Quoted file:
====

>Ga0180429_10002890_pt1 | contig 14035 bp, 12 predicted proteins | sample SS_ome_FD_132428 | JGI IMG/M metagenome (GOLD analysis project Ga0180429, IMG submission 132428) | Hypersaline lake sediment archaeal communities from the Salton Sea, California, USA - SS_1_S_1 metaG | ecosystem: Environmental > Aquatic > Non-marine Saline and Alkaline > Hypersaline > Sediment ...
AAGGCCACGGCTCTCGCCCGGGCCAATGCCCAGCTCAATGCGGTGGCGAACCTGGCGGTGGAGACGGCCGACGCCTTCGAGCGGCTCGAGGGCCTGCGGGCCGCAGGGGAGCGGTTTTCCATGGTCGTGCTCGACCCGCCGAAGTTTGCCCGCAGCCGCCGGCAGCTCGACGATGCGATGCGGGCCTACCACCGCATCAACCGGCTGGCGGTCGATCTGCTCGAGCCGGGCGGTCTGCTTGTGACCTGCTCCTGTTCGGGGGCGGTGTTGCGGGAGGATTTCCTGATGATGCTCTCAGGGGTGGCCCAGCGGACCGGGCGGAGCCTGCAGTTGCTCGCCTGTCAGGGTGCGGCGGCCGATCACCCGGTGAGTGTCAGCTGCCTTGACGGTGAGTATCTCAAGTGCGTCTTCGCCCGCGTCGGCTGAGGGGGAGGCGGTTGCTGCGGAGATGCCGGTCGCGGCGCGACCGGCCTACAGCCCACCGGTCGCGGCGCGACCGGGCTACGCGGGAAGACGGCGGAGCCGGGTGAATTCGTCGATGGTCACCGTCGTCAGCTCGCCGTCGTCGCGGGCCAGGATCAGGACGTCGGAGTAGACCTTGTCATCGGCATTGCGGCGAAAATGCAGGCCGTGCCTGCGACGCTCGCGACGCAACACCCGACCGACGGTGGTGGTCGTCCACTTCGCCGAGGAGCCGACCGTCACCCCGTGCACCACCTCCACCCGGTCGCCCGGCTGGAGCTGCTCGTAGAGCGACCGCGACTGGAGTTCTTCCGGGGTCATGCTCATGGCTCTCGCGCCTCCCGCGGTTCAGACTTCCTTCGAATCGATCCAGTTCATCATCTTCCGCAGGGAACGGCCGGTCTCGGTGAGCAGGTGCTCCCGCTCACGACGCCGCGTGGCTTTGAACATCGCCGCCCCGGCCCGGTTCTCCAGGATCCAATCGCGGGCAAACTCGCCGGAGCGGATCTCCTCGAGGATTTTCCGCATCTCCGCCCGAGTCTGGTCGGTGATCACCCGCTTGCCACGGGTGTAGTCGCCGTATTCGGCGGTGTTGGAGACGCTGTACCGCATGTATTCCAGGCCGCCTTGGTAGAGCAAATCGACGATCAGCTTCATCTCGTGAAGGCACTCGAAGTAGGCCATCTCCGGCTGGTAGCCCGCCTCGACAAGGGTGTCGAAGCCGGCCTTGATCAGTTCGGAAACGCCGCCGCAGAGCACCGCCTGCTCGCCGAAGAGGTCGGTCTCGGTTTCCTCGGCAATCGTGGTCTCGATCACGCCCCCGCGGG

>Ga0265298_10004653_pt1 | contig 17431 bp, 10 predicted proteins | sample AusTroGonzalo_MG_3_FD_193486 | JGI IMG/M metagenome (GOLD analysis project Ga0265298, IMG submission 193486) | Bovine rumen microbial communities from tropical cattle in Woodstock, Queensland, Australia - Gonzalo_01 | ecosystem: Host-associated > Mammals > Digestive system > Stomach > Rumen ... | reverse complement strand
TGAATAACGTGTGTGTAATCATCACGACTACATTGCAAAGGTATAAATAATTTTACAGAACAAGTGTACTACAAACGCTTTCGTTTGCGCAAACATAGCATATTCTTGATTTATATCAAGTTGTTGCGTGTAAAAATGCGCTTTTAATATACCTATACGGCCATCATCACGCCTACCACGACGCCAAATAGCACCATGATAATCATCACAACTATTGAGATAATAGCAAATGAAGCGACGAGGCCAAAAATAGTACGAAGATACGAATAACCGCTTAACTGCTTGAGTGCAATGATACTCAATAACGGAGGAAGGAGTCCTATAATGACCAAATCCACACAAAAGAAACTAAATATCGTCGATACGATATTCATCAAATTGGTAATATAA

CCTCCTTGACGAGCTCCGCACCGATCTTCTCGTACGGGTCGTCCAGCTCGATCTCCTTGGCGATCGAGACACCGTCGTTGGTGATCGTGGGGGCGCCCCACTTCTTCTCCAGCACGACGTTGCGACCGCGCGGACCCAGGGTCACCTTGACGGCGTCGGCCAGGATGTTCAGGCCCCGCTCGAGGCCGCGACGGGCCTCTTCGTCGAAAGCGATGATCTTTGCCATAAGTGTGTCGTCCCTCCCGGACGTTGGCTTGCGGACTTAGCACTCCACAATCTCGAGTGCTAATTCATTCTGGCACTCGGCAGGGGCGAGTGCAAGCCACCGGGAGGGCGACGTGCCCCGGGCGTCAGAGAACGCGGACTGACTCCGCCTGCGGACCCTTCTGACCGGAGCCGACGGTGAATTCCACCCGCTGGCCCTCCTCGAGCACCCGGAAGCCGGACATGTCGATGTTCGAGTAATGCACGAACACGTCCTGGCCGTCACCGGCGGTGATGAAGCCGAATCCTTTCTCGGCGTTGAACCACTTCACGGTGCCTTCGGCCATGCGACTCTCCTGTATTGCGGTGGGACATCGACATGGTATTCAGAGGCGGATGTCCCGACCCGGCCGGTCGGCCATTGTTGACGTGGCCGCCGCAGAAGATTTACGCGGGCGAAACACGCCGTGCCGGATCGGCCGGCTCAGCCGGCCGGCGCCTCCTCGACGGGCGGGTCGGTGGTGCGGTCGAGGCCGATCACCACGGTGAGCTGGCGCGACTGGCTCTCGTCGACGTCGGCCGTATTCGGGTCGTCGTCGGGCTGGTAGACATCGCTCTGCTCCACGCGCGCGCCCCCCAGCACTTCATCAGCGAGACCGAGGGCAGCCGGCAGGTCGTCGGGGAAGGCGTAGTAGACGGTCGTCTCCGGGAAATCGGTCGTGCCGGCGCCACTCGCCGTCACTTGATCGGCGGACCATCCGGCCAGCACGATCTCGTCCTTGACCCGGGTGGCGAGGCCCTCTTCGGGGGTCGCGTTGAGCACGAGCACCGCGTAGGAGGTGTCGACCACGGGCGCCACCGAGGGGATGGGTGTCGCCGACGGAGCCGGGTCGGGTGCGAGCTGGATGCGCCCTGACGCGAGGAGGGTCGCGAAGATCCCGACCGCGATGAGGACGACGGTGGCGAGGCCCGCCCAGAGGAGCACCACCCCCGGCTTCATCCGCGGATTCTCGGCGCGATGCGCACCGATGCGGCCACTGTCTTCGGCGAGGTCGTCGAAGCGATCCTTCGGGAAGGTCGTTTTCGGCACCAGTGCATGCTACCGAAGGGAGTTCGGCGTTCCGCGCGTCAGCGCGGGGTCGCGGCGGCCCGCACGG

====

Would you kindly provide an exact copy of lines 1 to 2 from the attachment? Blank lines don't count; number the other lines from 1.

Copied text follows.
>Ga0180429_10002890_pt1 | contig 14035 bp, 12 predicted proteins | sample SS_ome_FD_132428 | JGI IMG/M metagenome (GOLD analysis project Ga0180429, IMG submission 132428) | Hypersaline lake sediment archaeal communities from the Salton Sea, California, USA - SS_1_S_1 metaG | ecosystem: Environmental > Aquatic > Non-marine Saline and Alkaline > Hypersaline > Sediment ...
AAGGCCACGGCTCTCGCCCGGGCCAATGCCCAGCTCAATGCGGTGGCGAACCTGGCGGTGGAGACGGCCGACGCCTTCGAGCGGCTCGAGGGCCTGCGGGCCGCAGGGGAGCGGTTTTCCATGGTCGTGCTCGACCCGCCGAAGTTTGCCCGCAGCCGCCGGCAGCTCGACGATGCGATGCGGGCCTACCACCGCATCAACCGGCTGGCGGTCGATCTGCTCGAGCCGGGCGGTCTGCTTGTGACCTGCTCCTGTTCGGGGGCGGTGTTGCGGGAGGATTTCCTGATGATGCTCTCAGGGGTGGCCCAGCGGACCGGGCGGAGCCTGCAGTTGCTCGCCTGTCAGGGTGCGGCGGCCGATCACCCGGTGAGTGTCAGCTGCCTTGACGGTGAGTATCTCAAGTGCGTCTTCGCCCGCGTCGGCTGAGGGGGAGGCGGTTGCTGCGGAGATGCCGGTCGCGGCGCGACCGGCCTACAGCCCACCGGTCGCGGCGCGACCGGGCTACGCGGGAAGACGGCGGAGCCGGGTGAATTCGTCGATGGTCACCGTCGTCAGCTCGCCGTCGTCGCGGGCCAGGATCAGGACGTCGGAGTAGACCTTGTCATCGGCATTGCGGCGAAAATGCAGGCCGTGCCTGCGACGCTCGCGACGCAACACCCGACCGACGGTGGTGGTCGTCCACTTCGCCGAGGAGCCGACCGTCACCCCGTGCACCACCTCCACCCGGTCGCCCGGCTGGAGCTGCTCGTAGAGCGACCGCGACTGGAGTTCTTCCGGGGTCATGCTCATGGCTCTCGCGCCTCCCGCGGTTCAGACTTCCTTCGAATCGATCCAGTTCATCATCTTCCGCAGGGAACGGCCGGTCTCGGTGAGCAGGTGCTCCCGCTCACGACGCCGCGTGGCTTTGAACATCGCCGCCCCGGCCCGGTTCTCCAGGATCCAATCGCGGGCAAACTCGCCGGAGCGGATCTCCTCGAGGATTTTCCGCATCTCCGCCCGAGTCTGGTCGGTGATCACCCGCTTGCCACGGGTGTAGTCGCCGTATTCGGCGGTGTTGGAGACGCTGTACCGCATGTATTCCAGGCCGCCTTGGTAGAGCAAATCGACGATCAGCTTCATCTCGTGAAGGCACTCGAAGTAGGCCATCTCCGGCTGGTAGCCCGCCTCGACAAGGGTGTCGAAGCCGGCCTTGATCAGTTCGGAAACGCCGCCGCAGAGCACCGCCTGCTCGCCGAAGAGGTCGGTCTCGGTTTCCTCGGCAATCGTGGTCTCGATCACGCCCCCGCGGG